The editorial staff of Emianopsia.com is pleased to propose a study on glaucoma, disease of the optic nerve in which eyes encounter a loss of fibres, with a consequent increase in the excavation of the optical papilla and reduction of the visual field.
This research has been carried out by Dr Fontanelli: Orthoptist Assistant in Ophthalmology, graduated in Orthoptics and Ophthalmological Assistance at the University of Siena. He currently carries out research in the field of ophthalmology at the C.N.R. foundation in Tuscany.
A progressive escalation
This pathology is one of the leading causes of poor vision in the world, affecting about 64 million people in the world, 10% of whom are bilaterally blind. The prevalence of this disease is increasing, and it has been estimated that by 2040 there will be about 112 million glaucomatous patients in the world.
How can we define glaucoma?
It is an optic neuropathy characterized by the progressive deterioration, degeneration, and death of retinal ganglion cells, with loss of the axons that form the fibres of the optic nerve.
This results in abnormalities typical of the optic nerve head and visual field changes. These can:
- arise and evolve in a short time in the acute form (therefore more evident and symptomatic).
- be asymptomatic to advanced stages in the chronic form.
- may begin in the early life, especially when congenital.
What is the main risk factor?
The main risk factor is represented by the IOP, that is the Intraocular Pressure. Its rise appears to be linked to alterations in the outflow of aqueous humour, produced by ciliary processes.
4 classifications of glaucoma:
- Primary or Secondary: regarding classification from the etiological point of view.
- Open Angle or Narrow Angle: Referring to the appearance of the iris-corneal angle.
- Congenital or Juvenile: referring to its form in adults or children.
- Chronic or Acute/Subacute: duration of its onset and progression.
What aspects should be assessed?
From a semasiological point of view, we evaluate 3 aspects:
- IOP: measurable by various methods of tonometry.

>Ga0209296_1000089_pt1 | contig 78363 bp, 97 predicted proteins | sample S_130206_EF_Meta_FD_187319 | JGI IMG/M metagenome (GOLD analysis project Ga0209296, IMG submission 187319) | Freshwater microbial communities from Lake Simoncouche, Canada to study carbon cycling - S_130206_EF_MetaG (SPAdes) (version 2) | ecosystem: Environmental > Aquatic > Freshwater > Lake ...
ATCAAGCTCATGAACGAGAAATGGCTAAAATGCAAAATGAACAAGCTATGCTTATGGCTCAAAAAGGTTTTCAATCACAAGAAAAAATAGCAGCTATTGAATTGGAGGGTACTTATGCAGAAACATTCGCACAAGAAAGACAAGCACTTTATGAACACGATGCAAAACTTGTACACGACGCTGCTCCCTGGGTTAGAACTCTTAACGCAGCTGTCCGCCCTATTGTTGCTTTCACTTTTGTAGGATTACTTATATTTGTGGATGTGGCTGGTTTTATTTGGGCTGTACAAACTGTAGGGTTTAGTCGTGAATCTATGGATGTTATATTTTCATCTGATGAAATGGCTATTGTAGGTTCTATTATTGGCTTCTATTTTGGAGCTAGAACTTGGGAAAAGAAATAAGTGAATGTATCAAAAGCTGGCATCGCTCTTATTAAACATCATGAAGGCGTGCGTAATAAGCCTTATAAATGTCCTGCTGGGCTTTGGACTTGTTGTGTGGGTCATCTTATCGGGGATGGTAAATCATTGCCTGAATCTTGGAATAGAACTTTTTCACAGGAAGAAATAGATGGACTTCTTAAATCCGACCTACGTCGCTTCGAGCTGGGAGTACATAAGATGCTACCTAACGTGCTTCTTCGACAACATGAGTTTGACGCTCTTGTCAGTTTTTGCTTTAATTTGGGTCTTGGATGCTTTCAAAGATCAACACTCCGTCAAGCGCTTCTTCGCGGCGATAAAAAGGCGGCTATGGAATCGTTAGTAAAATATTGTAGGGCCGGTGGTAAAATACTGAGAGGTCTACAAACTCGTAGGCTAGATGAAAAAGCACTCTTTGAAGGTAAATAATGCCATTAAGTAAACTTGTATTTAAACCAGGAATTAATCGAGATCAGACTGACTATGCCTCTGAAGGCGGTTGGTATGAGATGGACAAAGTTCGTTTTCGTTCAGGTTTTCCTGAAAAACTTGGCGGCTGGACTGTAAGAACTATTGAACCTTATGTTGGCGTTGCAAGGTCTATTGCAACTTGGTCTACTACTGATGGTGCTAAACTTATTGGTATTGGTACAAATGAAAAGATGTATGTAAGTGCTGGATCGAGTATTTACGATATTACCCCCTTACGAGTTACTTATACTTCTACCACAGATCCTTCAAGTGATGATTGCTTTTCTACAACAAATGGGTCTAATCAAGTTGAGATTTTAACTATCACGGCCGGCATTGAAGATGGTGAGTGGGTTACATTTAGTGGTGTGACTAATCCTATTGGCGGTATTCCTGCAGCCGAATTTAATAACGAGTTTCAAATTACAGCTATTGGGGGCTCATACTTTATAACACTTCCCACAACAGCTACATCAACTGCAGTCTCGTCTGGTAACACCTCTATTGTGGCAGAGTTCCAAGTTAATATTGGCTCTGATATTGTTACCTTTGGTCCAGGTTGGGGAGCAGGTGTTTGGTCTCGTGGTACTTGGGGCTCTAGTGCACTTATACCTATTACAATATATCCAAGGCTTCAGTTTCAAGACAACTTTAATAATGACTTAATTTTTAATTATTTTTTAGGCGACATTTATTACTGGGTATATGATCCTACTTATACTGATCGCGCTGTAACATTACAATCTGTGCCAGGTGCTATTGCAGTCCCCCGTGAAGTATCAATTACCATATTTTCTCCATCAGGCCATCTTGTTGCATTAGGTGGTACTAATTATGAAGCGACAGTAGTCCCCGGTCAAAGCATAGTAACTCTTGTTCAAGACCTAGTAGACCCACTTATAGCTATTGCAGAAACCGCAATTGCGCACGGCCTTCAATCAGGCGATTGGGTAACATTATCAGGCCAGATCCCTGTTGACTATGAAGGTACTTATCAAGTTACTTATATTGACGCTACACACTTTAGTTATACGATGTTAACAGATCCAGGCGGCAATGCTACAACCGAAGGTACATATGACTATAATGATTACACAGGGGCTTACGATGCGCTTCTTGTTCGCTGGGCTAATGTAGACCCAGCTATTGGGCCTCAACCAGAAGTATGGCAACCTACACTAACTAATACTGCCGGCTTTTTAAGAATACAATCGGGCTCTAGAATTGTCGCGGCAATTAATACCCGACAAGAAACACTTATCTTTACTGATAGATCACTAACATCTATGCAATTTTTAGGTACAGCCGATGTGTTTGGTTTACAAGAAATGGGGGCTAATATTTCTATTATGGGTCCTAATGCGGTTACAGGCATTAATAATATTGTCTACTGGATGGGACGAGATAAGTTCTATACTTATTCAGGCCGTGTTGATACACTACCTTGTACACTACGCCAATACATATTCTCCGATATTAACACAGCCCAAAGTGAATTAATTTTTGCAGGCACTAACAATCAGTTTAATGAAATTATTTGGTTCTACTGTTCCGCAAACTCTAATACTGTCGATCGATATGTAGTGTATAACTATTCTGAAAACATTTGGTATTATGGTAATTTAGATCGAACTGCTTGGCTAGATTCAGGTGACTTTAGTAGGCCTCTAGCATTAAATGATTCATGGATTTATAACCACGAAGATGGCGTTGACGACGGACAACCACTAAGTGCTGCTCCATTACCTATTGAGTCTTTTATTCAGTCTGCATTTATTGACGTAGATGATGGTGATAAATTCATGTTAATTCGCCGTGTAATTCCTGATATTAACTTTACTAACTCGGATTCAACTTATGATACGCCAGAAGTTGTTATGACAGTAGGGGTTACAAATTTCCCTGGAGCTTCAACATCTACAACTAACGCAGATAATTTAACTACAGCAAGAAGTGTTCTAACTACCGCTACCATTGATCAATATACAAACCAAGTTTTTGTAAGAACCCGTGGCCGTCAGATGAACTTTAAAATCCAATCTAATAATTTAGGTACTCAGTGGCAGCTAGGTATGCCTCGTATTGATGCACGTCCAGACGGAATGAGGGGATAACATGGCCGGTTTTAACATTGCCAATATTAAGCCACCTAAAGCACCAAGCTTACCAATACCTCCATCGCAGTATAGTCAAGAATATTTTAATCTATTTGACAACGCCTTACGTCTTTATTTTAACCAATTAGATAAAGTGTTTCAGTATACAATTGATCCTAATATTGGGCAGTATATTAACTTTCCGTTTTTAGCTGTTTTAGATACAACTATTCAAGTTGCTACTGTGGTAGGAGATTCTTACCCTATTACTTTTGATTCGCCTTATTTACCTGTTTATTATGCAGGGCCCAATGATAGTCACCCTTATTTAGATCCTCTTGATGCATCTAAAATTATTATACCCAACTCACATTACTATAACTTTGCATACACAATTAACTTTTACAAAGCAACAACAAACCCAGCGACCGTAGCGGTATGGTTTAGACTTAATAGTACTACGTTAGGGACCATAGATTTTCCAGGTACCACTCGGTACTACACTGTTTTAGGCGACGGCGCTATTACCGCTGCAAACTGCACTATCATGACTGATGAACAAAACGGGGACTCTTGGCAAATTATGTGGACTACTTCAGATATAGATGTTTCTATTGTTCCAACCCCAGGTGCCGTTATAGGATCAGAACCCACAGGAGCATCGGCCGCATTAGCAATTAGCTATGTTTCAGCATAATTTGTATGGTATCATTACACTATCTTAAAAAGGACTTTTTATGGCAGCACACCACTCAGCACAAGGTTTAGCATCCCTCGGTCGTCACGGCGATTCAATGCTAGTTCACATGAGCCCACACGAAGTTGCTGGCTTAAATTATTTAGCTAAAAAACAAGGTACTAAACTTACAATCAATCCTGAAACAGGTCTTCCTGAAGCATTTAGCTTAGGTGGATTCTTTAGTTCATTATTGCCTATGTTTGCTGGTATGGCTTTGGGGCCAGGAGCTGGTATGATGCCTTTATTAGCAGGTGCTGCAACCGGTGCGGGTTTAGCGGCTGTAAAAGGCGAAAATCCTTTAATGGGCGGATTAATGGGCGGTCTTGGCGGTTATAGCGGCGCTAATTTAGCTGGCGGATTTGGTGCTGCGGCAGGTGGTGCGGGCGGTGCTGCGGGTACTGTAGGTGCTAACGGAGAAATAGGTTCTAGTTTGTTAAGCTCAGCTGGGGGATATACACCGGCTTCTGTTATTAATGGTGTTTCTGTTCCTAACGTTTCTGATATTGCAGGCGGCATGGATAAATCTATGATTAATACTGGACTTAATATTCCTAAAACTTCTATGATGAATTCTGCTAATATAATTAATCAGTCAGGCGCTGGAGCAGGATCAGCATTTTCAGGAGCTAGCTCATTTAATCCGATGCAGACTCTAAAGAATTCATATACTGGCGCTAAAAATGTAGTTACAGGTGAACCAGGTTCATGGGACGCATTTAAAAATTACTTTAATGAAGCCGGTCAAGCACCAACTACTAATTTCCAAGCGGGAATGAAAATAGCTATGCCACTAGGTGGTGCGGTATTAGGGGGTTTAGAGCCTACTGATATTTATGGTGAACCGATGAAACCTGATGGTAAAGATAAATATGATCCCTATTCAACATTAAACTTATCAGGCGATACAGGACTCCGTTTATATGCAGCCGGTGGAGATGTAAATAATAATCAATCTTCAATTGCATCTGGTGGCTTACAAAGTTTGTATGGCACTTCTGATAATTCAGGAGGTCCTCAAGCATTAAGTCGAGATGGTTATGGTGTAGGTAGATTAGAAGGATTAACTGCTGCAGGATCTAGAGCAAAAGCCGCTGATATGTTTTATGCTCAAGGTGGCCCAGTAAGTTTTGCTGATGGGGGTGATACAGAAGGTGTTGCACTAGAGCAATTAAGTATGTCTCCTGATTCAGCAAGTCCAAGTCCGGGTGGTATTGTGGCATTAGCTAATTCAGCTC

- Conformation of the irid-corneal angle.;
- Morpho-functional characteristics of the optic nerve: evaluated by various exams (ophthalmoscopy, visual field, electrophysiological examinations, and tomography with optical coherence).
A characteristic sign is the observation of the optical papilla: in normal subjects it appears to be an ovoid disk with margins well delimited by the surrounding retina. In the presence of this optic neuropathy, instead, there is a progressive increase in the papillary excavation, due to the reduction of the neuro-retinal rim, with associated enlargement and deepening of the papilla.
Examination of the vision field
It is fundamental, in the evaluation of the patient, to examine the visual field that can be perceived by a motionless eye, fixed forward, at a given moment. The extension of the field of view in normal situations reaches:
- 50 superiorly
- 70 Inferiorly;
- 90 temporally;
- 60 nasally
About 15 months in time at the point of fixation, we can observe the blind spot, which represents a small point of “non vision”, due to the physiological absence of receptors at the retinal level.
These limitations and characteristics of the field of view will be altered in various shades of severity in the presence of glaucoma. For example:
- at the initial stage, the blind spot may be enlarged (among other defects).
- generalized depressions and altitude defects may occur in the established stages.
- finally you will have the pre-terminal and terminal stages with islands of central areas and temporal islets as visual residues.
IOP values and Ocular Hypotensive Therapy
The normal values of the IOP vary between 12 and 19/20 mmHg and must also be compared to the values of pachymetry, or corneal thickness, (if the pachymetry is greater than 520 μm the IOP may be overestimated). In case of pathological values, the only possible therapy for this optic neuropathy is the Hypotensive Ocular one, in which, through the administration of various drugs, we try to lower the pressure inside the eyeball.
Other methods of treatment
Given the chronic nature of this pathology, the drugs provided for the average therapy of such a pathology should be taken throughout the patient’s life. There are also various laser treatment (which are applied, depending on the case, both in situations of open and closed corners), and surgical applications.
The symptoms of glaucoma
Various symptoms reported by the patient are: blurred vision, feeling as if they are “seeing less”, and the banging or stumbling on doors or furniture that the patient reports not having “noticed” or seen, as well as the presence of scotoma, and reduction in vision.
It is important to remember, however, that glaucomatous damage can develop even in the presence of normal IOP. All types of patient assessment are therefore important, and above all a clear, transparent, and attentive dialogue, while looking for symptoms and signs that can make us suspect of this optical neuropathy.
We thank Dr Fontanelli for this study on glaucoma, a problem so widespread that, forecasts in hand, is likely to spread more and more in the coming years.
Do not miss Field of vision: the point of view of patients with deficits: interview that Dr Fontanelli gave to the editorial staff of Emianopsia.com, an interesting interview in which we tried to play the role of patients, trying to get closer to understand what their needs and problems are.
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